Instead, supplement short, 15-30-minute dryland sessions into the beginning or end of swim practice. Focus these sessions on building swim-specific athleticism. This is where your skills as a swim coach come out in dryland. Short, appropriate dryland sessions are a fun and effective way to break up the monotony of repetitive yardage, especially mid-season. In turn, you will notice better results in the weight room as well as in the pool. Communicate this change in programming with your strength coach – explain why you’ve chosen these certain dryland exercises to be done on deck. And, emphasize that the core strength and conditioning is left to their expertise.
3) Know Your Athletes
Once you establish your role in the collegiate dryland plan, you can assess the athletes to better create dryland workouts for college swimmers. Each swimmer at the collegiate level brings an athletic background or lack thereof with them to college. Some swimmers have been doing dryland since they can remember. Others may have never touched a weight. Consider their training age when building a dryland plan. Communicate your athletes’ history to your strength and conditioning staff. Remember that you are their first advocates, as you likely spend more time with your athletes than the strength and conditioning staff.
4) Understand Your Program
There are many variables your athletes are trying to manage, and lots are variables that they’re encountering for the very first time; schoolwork, living without parents, and the general transition to adulthood can really stress out your swimmers. Keep your program as simple as possible to offset some of this stress. Give them a structure to depend on when other aspects of their lives are changing so drastically. You will get a better effort from your athletes. A simple program also allows you to scale it better for individual training ages within your team.
5) Coach Smarter, Not Harder
Coaches also have many factors to juggle within a swim season and worrying about dryland workouts for college swimmers can sometimes take a backseat. Keeping dryland simple or delegating it out to the assistant coach or GA may be the best option. Investing time into dryland education in the off-season will also serve you and your staff when it’s time to focus on recruiting and coaching swim practice. Most of all, having a game plan laid out ahead of time will exponentially increase its success.
6) Build Buy-In
Keep in mind that everyone on your team has decided to be an elite swimmer to some respect. You are coaching adults who can easily decide to quit or drop out at any point, especially at the DIII level (since scholarships aren’t part of the deal, and the intangible benefits take much more of a front seat). More importantly, you will find differing levels of individual commitment within your team. Some students may want to qualify for NCAA’s. Others may just want to enjoy competing at dual meets. To manage this, build buy-in with your athletes. Dryland is a great opportunity to bond as a team and make memories together. Get creative and use this time to build cohesiveness and commitment within your team.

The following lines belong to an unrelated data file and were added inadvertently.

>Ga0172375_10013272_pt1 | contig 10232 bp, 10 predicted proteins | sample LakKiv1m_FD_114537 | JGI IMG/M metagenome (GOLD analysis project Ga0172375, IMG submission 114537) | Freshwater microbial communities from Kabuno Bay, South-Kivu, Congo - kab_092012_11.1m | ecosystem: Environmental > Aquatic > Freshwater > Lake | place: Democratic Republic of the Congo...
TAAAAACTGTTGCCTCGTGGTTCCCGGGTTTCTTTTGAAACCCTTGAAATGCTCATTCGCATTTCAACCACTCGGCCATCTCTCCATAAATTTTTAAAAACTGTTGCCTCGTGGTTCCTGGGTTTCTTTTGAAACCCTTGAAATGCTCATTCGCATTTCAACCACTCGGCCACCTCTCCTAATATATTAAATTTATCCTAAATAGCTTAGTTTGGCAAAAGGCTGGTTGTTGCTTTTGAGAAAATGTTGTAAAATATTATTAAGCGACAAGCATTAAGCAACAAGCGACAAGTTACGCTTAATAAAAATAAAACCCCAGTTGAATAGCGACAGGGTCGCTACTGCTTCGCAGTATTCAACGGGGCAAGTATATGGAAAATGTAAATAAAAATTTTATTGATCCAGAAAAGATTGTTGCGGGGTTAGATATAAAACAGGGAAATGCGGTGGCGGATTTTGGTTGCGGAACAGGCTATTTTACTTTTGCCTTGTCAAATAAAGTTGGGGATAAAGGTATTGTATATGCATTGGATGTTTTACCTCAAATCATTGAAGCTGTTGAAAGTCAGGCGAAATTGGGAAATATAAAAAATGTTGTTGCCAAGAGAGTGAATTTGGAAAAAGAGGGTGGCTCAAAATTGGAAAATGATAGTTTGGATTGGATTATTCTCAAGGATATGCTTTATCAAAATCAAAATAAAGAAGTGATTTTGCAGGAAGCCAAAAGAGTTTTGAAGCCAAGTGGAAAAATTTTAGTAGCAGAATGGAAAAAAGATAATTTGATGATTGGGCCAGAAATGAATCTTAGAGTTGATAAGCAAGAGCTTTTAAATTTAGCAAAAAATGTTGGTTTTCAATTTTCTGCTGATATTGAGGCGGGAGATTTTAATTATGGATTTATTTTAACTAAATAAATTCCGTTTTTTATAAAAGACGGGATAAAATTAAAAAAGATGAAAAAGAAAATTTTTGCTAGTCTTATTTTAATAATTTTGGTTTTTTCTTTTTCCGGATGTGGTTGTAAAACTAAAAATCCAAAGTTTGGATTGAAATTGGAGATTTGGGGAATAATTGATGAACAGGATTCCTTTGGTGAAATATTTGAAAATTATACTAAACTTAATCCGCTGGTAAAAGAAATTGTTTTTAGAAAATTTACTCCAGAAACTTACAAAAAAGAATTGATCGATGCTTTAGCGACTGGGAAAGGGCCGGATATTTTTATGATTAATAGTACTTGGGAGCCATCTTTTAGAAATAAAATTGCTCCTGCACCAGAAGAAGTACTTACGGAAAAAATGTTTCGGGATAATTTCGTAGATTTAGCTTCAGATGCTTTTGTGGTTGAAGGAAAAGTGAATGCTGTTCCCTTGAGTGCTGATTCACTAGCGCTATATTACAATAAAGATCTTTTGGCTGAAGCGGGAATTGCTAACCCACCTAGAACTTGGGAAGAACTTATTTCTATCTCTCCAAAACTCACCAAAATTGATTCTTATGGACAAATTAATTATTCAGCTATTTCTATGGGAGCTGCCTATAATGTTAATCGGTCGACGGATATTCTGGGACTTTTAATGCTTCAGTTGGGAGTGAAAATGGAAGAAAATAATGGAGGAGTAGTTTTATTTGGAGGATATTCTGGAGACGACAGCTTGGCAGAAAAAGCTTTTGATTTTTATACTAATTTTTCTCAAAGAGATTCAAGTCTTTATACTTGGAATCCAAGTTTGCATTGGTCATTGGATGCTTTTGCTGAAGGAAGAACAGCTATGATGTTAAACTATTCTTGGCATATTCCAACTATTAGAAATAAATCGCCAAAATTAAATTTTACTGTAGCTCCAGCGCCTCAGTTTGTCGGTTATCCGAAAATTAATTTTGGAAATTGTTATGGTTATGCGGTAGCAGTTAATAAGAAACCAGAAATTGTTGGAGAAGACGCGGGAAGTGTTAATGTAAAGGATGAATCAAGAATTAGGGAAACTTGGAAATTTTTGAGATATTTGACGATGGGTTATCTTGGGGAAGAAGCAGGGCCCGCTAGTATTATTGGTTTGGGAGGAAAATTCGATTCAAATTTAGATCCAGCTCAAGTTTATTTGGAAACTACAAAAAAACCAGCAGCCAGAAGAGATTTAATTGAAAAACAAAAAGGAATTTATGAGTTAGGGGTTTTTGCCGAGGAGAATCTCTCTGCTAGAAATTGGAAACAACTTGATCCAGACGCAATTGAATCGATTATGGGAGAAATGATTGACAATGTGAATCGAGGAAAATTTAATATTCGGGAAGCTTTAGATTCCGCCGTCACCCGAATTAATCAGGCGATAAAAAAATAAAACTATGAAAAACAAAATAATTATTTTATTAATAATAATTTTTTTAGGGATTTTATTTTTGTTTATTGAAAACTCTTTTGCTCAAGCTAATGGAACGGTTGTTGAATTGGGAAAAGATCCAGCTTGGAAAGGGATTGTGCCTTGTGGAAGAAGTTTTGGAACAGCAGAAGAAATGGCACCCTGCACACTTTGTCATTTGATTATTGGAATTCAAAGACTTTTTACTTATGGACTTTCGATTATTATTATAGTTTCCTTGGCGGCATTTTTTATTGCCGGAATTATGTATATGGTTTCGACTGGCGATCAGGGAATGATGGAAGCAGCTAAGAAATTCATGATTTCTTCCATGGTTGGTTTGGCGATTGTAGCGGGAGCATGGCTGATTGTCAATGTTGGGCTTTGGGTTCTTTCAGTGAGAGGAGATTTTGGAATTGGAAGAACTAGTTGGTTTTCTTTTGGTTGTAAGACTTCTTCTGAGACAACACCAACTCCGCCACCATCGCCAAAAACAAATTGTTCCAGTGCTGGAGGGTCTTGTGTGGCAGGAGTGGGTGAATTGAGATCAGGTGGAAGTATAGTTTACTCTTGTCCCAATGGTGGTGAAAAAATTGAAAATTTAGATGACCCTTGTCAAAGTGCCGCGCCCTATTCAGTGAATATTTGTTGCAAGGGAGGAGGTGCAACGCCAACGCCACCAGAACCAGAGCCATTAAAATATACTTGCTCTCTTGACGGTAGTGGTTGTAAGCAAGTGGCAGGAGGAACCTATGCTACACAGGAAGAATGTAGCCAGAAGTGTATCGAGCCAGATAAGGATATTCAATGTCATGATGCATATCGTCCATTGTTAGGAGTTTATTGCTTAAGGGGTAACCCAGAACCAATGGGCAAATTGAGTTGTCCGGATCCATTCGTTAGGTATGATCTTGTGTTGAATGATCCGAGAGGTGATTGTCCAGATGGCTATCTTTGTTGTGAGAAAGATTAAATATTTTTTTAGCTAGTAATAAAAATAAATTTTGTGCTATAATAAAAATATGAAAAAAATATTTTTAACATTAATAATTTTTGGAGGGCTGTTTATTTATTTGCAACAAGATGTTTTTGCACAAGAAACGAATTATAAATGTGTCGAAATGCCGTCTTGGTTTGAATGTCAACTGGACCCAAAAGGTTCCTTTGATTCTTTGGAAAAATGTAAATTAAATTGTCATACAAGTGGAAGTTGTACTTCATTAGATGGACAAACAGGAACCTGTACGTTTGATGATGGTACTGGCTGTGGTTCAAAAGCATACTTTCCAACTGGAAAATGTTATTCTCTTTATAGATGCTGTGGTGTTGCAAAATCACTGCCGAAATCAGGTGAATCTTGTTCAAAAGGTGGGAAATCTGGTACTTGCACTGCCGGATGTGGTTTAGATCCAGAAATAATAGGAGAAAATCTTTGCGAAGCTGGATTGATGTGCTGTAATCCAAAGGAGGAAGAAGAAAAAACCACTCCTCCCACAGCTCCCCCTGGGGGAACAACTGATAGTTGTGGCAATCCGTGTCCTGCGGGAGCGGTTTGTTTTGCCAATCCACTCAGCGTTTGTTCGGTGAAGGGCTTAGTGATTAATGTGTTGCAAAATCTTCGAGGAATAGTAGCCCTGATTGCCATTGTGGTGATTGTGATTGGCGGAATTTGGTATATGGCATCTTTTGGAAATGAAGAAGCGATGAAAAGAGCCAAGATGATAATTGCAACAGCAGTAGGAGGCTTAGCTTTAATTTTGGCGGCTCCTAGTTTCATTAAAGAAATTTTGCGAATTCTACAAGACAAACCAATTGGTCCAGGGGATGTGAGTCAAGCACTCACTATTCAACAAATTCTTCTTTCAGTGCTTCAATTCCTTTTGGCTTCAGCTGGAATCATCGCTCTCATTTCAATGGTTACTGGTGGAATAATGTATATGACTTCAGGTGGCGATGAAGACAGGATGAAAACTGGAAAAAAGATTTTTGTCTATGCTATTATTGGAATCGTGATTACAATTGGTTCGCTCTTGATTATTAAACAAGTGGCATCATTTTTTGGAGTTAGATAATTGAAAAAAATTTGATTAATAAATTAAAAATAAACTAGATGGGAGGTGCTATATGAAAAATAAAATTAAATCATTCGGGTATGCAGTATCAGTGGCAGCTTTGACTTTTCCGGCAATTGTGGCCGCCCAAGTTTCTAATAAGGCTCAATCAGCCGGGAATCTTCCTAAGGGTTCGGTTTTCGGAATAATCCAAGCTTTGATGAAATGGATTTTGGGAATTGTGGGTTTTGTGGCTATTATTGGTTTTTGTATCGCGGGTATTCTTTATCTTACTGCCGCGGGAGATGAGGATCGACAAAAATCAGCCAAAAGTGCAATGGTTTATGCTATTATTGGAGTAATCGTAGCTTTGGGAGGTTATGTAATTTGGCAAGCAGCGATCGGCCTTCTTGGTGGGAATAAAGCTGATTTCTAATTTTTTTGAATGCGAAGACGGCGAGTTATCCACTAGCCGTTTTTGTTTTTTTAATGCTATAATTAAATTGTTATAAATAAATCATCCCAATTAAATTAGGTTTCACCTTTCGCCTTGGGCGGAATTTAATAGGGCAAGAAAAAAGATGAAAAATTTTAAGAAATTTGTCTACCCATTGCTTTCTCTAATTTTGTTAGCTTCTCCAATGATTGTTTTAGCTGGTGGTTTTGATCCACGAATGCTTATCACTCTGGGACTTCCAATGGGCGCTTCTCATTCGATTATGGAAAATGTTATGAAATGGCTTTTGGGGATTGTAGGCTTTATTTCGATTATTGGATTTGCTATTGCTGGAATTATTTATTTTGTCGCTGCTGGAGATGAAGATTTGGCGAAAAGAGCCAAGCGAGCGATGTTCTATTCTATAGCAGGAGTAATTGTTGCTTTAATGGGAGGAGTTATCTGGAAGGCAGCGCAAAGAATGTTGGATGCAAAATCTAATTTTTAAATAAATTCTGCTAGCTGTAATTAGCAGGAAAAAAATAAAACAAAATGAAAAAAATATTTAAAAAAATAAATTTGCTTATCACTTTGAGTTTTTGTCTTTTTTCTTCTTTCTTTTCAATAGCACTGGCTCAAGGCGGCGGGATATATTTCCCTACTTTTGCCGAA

Conclusions in Navigating Dryland Workouts for College Swimmers
Keep in mind that collegiate dryland isn’t always the end of the road for your swimmers. Many swimmers are now peaking after college, so dryland workouts for college swimmers aren’t even the “pinnacle” of their dryland training. Others go on to qualify for trials or compete in master’s programs. Continue to slow cook the process with dryland. Use your school’s strength and conditioning program to your advantage. Communicate your concerns and find your lane for dryland programming. Then, find fun and creative ways to implement dryland principles into your swim program. A simple dryland program will allow swimmers to execute it well and stay engaged in their experience. Collegiate dryland leaves a lasting impression on your swimmers as they embark on the next chapter of their swim careers and lives, and that is a wonderful outcome for them both as athletes and people.
MORE DRYLAND RESOURCES FROM SURGE STRENGTH:
SURGE Strength’s Mission:
BUILD BETTER ATHLETES
GENERATE FASTER SWIMMERS
Courtesy of SwimSwam’s exclusive dryland training partner, SURGE Strength.
SURGE Strength, a strength training brand created by Chris Ritter, CEO of RITTER Sports Performance, aims to build better athletes and faster swimmers through dryland programs and educational courses.
Get started with a SURGE Strength Dryland Program or enroll in a dryland course in the SURGE Strength Academy today!